Tulocay as Bill will tell you tongue in cheek, means “fine wines at reasonable prices” but in actuality it is an Indian word.
An experience at the winery is a step back into time to the mid 1970’s when Napa was still relatively unknown on the international stage and all the flash and outside money had not yet entered the Napa Wine industry. This is one of the best values in all of Napa for the quality of wine when compared to the pricing.
A tasting here is very relaxed and weather permitting is outside on a patio shaded by the oaks overlooking the small winery. Bill truly enjoys visiting with people and a tasting with him is a fun, at times humorous and always an educational experience with invaluable historical tidbits from a time when there were far fewer wineries in the Napa Valley.
For a low production winery Tulocay makes large variety of different types of wines. Bill has been working with the historic (and nearby) Haynes Vineyard since his first vintage in 1975; his introduction to fruit from this vineyard was through a chance meeting with Louis Martini who ultimately introduced him to the owners of the vineyard at the time, Duncan and Pat Haynes. This vineyard was sold to Gaylon Lawrence, owner of Heitz Vineyard in 2019.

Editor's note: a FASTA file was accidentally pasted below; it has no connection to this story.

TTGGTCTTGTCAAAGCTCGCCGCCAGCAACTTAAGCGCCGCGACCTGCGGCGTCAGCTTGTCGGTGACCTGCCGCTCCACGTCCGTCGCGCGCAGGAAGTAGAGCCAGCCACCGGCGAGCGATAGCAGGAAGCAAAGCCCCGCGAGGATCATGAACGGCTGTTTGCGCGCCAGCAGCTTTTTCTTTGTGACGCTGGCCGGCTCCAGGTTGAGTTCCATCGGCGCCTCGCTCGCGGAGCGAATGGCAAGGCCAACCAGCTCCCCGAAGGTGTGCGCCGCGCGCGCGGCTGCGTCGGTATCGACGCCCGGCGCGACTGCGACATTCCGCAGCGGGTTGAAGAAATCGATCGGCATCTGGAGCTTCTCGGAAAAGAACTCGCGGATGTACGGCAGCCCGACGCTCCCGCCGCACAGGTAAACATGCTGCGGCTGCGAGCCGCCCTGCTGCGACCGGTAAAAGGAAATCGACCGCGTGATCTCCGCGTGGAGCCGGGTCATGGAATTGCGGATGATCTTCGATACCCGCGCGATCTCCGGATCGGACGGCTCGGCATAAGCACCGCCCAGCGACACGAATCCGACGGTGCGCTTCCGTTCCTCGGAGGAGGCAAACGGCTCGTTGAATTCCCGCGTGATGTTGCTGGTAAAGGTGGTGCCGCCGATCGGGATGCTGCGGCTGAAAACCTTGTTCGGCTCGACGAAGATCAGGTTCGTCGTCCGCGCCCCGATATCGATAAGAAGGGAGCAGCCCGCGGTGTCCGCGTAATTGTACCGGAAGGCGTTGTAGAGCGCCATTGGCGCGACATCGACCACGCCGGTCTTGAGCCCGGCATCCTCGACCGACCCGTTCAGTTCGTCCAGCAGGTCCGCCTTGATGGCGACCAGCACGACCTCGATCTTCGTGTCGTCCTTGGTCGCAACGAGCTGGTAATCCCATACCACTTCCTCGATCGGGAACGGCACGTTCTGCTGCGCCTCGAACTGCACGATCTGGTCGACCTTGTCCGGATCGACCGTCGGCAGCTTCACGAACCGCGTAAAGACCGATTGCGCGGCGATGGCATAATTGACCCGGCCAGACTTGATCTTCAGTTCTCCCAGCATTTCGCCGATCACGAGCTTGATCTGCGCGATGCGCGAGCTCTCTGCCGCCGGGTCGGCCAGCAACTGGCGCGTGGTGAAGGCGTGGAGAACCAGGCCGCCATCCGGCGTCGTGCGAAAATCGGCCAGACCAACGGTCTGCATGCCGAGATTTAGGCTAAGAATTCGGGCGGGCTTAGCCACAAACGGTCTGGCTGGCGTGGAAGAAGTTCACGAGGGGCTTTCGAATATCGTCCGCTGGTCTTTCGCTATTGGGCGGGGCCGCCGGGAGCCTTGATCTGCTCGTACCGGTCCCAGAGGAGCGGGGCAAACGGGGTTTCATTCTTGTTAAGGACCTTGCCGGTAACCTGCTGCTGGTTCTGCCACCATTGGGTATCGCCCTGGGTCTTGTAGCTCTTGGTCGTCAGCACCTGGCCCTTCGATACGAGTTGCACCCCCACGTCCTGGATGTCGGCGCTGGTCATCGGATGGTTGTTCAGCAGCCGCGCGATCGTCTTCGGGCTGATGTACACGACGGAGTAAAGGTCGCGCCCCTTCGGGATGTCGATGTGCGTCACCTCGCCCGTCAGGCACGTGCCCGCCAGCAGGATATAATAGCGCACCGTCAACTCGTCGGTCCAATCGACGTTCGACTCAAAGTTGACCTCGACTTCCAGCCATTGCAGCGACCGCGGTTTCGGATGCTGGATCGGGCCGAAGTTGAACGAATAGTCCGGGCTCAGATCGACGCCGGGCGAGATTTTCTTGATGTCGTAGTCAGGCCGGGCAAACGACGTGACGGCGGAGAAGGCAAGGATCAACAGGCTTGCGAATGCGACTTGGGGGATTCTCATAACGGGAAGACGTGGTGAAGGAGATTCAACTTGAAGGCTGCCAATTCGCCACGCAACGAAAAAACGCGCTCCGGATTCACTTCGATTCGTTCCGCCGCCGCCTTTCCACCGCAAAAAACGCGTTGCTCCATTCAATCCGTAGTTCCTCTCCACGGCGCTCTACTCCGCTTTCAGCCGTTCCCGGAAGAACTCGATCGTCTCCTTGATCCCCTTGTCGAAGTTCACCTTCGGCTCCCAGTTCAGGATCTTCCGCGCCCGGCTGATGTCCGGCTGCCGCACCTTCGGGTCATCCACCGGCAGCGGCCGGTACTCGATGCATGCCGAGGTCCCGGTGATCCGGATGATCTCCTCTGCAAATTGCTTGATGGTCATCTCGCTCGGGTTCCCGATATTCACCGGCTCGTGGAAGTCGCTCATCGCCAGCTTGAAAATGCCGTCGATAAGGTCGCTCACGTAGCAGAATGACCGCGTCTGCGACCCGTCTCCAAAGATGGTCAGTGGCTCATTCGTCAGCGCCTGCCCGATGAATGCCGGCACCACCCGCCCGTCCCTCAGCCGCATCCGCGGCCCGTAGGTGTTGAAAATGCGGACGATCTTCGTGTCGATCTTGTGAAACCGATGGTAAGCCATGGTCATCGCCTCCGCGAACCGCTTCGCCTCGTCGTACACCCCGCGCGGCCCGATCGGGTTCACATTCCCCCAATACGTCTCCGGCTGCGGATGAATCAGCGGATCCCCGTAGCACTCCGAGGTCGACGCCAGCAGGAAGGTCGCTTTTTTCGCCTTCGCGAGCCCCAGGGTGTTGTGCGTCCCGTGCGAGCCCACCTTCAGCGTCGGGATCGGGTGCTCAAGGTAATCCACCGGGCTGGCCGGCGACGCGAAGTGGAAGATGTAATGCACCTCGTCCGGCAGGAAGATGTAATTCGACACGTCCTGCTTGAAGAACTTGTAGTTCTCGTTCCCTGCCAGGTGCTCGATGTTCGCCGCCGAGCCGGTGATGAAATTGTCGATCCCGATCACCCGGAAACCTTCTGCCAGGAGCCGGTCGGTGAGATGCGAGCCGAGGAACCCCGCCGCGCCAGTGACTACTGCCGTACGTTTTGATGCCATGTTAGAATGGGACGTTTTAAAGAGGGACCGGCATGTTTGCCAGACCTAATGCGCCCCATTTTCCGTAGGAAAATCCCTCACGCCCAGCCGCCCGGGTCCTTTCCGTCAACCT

The Haynes Vineyard (not to be confused with another historical vineyard by the name of Hayne Vineyard – owned by Chase Cellars in St. Helena) was first planted around 1966 under the tutelage of Louis M. Martini and André Tchelistcheff. These are certainly among the oldest if not the oldest continuously commercially producing Pinot Noir vines in all of the Napa Valley.
The Tulocay Pinot Noir is not as rich or dense as you might find from some of the Napa Carneros Pinot Noir producers, rather it is more traditionally made – in a Burgundian style. Every year the wine from this variety tends to be elegant both in aroma and on the palate. Pinot Noir is partly what Tulocay is known for; remarkably after 40 vintages they are still making Pinot Noir from the old vines in the Haynes Vineyard.
Bill makes a lighter styled Cabernet Sauvignon which pairs well with food including the single vineyard Cliff Cabernet Sauvignon (which they produced for several decades). The 2002 Tulocay Cabernet Sauvignon show dark ruby color with a nose containing notes of smokiness and hints of oak. Pleasing fruit shows on the palate – the mouth feel is smooth and the tannins are not gripping. Very balanced.
According to Bill, the Casanova Zinfandel was one of the best wines he made, but the last vintage of this was 2002 and was only available for purchase at the winery. The fruit source for this wine was key as it was from that ‘magical’ red ground on the eastern slopes of the Oakville Appellation (home to numerous premium wineries including Dalla Valle and Oakville Ranch among others).